Austin Police Chief Brian Manley said Conditt became a person of interest in their investigation within the past day and a half. Authorities used surveillance video from the FedEx store on Brodie Lane in South Austin to lead them to him, KVUE's Tony Plohetski confirmed.
They also used information from Google and from Conditt's computer history to confirm he was looking at information on where to go to ship devices, according to Plohetski's sources.
Investigators also believe that Conditt planned on doing more damage in the area. His Google search records revealed that he was researching addresses in Cedar Park and Austin, according to sources close to the investigation.
WFAA's Jason Whitely reported that law enforcement identified Conditt at approximately 9 p.m. Tuesday and were closing in on him based on packages he sent from FedEx. Whitely added that police wanted to surprise the man.
Authorities located the vehicle Conditt was known to be driving and found it at a hotel in Round Rock, Chief Manley said.
The Red Roof location in Round Rock released the following statement:
Officers from the APD and federal agencies took up positions around the hotel as they awaited the arrival of tactical teams.
Before those personnel arrived, the suspect vehicle started to drive away and authorities followed.
Chief Manley said Conditt's vehicle eventually stopped in a ditch on the side of the road. As members of the APD SWAT team approached the vehicle, Conditt detonated a bomb, the police chief said.
The explosion knocked officers back, causing minor injuries. Another officer, who Manley said has been with the department for 11 years, then shot at the vehicle.
Conditt was confirmed dead and suffered "significant injuries" from the bomb set off inside the vehicle, Manley explained during a Wednesday morning press conference. It is not yet know if the explosion or a gunshot wound killed the suspect.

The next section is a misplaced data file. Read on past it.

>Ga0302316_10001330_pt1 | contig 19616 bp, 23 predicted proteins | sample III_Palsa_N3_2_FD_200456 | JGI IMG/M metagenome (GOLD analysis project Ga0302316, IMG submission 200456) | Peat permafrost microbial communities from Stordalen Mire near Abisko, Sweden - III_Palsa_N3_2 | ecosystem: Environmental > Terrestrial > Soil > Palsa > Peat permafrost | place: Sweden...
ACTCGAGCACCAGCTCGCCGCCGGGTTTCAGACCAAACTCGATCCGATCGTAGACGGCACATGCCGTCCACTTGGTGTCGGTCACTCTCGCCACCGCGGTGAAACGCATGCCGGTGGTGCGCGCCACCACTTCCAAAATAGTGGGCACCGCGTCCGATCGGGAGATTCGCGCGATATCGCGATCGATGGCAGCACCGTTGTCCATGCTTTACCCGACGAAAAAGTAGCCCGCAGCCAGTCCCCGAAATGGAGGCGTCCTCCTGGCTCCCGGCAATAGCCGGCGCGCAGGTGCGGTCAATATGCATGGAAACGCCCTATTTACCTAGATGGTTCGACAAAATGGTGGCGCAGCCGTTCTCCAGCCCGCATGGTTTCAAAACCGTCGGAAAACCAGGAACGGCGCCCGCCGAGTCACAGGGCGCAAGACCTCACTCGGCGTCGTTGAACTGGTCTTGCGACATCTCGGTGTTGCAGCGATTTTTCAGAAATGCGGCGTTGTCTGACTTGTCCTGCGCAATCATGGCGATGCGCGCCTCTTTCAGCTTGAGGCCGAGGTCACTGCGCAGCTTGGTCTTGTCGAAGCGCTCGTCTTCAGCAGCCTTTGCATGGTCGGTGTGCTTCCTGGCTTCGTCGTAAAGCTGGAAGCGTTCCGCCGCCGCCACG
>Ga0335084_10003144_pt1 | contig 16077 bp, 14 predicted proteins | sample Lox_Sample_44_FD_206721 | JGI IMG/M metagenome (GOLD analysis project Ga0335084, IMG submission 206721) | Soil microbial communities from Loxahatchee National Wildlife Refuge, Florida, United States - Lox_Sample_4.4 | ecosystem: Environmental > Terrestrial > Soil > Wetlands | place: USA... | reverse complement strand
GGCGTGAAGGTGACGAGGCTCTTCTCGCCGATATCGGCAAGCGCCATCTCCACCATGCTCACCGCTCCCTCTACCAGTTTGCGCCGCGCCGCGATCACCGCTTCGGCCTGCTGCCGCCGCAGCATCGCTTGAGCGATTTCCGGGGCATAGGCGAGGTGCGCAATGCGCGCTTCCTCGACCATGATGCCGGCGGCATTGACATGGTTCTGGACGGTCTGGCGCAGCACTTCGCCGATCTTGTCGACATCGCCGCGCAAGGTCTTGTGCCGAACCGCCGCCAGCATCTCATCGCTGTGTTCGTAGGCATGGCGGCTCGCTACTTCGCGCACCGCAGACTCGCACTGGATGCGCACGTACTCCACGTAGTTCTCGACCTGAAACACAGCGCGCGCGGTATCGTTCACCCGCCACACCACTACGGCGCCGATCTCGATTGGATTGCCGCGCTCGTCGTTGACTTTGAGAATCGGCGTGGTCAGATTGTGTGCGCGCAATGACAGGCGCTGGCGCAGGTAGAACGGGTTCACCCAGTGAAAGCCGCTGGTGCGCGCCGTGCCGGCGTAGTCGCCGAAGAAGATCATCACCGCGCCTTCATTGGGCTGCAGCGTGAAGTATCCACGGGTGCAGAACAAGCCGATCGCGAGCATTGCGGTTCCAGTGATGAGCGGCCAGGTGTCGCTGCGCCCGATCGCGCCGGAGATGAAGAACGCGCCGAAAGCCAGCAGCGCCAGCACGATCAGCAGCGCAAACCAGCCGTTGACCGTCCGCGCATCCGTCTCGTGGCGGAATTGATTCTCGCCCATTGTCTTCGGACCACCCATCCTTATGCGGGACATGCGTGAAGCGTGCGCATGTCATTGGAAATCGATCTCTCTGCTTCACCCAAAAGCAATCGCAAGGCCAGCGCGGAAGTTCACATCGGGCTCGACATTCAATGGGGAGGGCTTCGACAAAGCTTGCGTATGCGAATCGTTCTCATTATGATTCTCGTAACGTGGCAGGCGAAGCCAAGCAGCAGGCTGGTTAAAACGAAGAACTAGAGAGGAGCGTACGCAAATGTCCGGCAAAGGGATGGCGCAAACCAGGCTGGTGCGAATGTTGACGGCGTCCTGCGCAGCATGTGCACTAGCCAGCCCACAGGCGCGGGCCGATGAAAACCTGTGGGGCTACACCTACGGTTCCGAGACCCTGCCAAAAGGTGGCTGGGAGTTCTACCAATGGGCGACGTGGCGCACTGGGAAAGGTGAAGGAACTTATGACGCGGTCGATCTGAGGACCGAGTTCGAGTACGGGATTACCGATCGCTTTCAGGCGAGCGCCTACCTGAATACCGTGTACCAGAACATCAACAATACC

"If we had not found this man, I think we all believe that there would have been more devices and more people would have been injured or killed," Christopher Combs, FBI Special Agent in charge, said in a Wednesday evening press conference.
Investigators do not have a motive yet and aren't sure if Conditt was planning on delivering another bomb at the time of his death.
Chief Manley said at the press conference shortly after Conditt's death that "it's been a long almost three weeks," and this is the culmination of the hard work of multiple agencies.
Round Rock police said all lanes of southbound Interstate 35 from FM 3406 and Old Settlers Road to U.S. 79 and Sam Bass Road would be closed Wednesday morning while police investigate. Round Rock ISD said classes would run as scheduled but added that they would accept late arrivals due to traffic.
An investigator on the scene told ABC News "the hunt for the bomber was a race against time as law enforcement feared additional devices would continue to be exploded."
"In the law enforcement mantra of 'stop the killing,' investigators paid less attention to why or how the suspected bomber was doing his work and instead put all of their efforts and resources into finding him and 'neutralizing the threat,'" the investigator said.
President Donald Trump, who previously said "these are sick people" in regard to the Austin bombings, congratulated law enforcement on their work Wednesday morning via Twitter: